The board meeting Monday for one of the nonprofits managing Longview ISD campuses featured a presentation from Hudson PEP Elementary School.

Principal Sue Wilson presented to the Texas Council for International Studies (TCIS) board about the campus, saying the International Baccalaureate program will be good for the campus because it connects it to world problems.

For example, Wilson said students studied a need for clean water in Africa. The students researched the project more and are now selling socks to raise money for a water well in Uganda.

“Before it was only a unit, a lesson, a book,” she said. “Now, we feel like we are connecting to people around the world. We are working toward a wonderful goal.”

TCIS operates six Longview ISD schools — Hudson PEP, Ned E. Williams Elementary School, South Ward Elementary School, Foster Middle School, Judson STEAM Academy and Longview High School — under Senate Bill 1882. The legislation gives financial incentive to public school districts that allow organizations to run their campuses as charter schools.

District liaison to the board and Longview High School Dean of Instruction Linda Buie said she hopes in the future all the campuses will have some type of service project that connects them.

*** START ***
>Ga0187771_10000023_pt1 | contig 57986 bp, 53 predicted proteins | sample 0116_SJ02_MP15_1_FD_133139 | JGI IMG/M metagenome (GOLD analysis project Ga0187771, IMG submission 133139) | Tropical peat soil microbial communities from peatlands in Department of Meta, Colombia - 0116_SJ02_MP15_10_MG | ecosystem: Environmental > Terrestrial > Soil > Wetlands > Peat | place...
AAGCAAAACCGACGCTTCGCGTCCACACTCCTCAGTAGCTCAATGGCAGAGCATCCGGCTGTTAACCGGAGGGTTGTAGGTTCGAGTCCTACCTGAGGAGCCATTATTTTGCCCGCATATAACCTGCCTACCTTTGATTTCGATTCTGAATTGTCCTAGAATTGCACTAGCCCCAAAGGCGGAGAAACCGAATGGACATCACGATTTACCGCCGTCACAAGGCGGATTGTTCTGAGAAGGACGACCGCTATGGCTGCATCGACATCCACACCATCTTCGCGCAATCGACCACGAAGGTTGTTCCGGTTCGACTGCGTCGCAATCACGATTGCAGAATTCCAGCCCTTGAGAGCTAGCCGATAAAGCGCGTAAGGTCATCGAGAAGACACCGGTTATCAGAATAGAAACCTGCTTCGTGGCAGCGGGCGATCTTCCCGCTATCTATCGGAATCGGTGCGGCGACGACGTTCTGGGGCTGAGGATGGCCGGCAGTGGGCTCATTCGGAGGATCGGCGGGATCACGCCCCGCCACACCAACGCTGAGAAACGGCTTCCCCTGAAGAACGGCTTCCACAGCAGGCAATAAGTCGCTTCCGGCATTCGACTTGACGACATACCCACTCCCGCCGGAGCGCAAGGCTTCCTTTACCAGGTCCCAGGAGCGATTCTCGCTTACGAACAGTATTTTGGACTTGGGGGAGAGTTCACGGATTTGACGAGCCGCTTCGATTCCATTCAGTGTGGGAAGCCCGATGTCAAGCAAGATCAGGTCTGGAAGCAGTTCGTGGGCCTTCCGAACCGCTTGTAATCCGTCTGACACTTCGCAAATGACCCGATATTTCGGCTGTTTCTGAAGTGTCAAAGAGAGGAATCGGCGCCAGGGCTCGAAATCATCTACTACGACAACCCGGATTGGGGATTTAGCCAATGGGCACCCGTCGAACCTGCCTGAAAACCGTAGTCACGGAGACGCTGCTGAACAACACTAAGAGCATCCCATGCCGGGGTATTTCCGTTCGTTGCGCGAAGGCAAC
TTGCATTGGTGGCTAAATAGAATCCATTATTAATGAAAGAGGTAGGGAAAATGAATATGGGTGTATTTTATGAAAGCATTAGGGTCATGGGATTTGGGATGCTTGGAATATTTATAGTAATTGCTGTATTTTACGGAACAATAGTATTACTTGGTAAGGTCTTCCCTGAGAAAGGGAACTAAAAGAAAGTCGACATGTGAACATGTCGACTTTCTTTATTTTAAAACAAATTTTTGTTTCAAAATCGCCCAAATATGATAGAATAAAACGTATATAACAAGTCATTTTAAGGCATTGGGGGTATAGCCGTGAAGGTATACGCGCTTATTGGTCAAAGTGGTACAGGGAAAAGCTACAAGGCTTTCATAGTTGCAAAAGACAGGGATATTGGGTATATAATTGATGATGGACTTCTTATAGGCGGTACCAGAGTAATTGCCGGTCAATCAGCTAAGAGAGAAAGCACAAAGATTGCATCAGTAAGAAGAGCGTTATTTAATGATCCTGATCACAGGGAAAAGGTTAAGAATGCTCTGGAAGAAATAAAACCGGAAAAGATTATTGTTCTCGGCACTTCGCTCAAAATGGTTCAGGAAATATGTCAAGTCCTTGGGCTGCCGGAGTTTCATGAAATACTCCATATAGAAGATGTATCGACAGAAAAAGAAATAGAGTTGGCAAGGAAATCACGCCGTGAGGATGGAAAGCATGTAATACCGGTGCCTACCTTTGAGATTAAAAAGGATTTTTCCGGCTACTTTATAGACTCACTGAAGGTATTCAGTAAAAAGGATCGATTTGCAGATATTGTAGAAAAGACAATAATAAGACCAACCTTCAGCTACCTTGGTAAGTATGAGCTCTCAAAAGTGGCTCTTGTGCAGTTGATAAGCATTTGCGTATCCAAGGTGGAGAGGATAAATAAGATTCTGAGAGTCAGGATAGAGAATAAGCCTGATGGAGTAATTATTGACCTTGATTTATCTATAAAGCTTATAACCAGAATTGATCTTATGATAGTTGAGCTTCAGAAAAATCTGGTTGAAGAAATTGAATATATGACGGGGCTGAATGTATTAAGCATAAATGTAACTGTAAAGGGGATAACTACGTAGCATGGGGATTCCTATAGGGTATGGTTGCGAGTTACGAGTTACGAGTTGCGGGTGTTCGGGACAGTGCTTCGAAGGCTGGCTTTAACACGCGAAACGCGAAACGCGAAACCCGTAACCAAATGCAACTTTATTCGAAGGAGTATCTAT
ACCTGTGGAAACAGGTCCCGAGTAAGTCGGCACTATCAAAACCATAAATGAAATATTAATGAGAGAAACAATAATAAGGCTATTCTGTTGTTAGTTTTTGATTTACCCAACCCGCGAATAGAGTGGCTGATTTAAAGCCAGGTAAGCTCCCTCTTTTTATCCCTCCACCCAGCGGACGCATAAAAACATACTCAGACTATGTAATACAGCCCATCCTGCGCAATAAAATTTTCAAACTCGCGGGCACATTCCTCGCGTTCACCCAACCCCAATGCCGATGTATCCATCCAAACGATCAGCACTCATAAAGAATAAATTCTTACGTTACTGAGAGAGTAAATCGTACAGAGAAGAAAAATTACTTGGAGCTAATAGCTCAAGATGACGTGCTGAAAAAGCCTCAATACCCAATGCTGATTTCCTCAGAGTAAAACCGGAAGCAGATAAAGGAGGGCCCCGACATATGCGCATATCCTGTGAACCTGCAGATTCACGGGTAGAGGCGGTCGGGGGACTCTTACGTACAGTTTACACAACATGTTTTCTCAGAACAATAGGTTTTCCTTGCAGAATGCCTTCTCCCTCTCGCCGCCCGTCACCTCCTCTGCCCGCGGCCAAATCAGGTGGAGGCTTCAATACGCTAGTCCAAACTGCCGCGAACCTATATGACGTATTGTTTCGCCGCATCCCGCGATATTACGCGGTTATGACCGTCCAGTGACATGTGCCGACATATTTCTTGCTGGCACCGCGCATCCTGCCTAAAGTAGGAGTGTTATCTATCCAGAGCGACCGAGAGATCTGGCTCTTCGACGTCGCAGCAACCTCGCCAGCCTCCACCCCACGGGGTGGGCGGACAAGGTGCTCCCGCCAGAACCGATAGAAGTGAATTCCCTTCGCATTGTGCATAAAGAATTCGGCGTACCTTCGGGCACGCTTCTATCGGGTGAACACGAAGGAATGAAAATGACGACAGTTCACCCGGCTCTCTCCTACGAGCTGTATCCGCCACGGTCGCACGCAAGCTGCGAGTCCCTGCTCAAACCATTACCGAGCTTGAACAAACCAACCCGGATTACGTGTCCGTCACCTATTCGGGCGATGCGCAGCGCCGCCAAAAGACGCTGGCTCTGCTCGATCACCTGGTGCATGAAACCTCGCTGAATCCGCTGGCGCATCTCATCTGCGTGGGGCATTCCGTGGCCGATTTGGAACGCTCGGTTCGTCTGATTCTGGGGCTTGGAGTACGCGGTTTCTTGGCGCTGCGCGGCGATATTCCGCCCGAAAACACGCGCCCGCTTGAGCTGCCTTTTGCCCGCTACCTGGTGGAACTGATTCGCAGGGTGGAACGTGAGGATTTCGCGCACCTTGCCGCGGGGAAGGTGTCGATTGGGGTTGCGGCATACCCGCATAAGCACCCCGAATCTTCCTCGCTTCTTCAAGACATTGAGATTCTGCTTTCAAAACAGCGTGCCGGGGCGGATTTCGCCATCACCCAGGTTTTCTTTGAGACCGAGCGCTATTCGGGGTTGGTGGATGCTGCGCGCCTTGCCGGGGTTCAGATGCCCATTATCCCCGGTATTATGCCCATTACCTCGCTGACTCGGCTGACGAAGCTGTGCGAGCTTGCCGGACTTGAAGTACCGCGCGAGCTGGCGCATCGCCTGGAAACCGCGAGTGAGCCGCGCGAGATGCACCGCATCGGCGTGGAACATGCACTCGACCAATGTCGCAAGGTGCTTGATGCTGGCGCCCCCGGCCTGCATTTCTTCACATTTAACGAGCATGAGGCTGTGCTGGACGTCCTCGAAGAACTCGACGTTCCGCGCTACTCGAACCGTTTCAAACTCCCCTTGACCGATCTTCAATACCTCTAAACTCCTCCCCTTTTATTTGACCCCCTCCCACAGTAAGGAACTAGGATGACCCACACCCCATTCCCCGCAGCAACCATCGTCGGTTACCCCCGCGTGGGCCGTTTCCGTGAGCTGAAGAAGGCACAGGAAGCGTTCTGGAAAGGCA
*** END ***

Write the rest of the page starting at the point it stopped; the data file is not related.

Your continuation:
CEO Margaret Davis also gave an update on the partnership with Longview ISD.

Davis said the six schools have exceeded enrollment projections by 100 students.

“Our six schools received five charter startup grants from TEA; they range from $450,000 to $850,000, that is on top of the additional 1882 money,” she said. “By rule, it must be spent by March.”

Some of it was used to add Smart Board, interactive white boards, to Hudson PEP, she said.

Davis also updated the board on the local advisory council. The council is made up of parent representatives on TCIS campuses. She said the first meeting was “so much fun” when each principal came and presented on their campuses.

“Because of the size of the community and the dynamics there, we thought it would be fun for a local council,” she said. “The purpose is for the principals and the presentations to highlight the fidelity of the implementation of IB.”

However, the meetings are supposed to allow for public comment, which is specifically stated in the contract. The first meeting did not and the agenda for the next council meeting Thursday also does not list an opportunity for public comment.

Kristen is the News-Journal's education reporter. A Longview native, she got a journalism degree and a graduate certificate at Texas Tech University. She covers a variety of issues, including school finance, board meetings and happenings at local schools.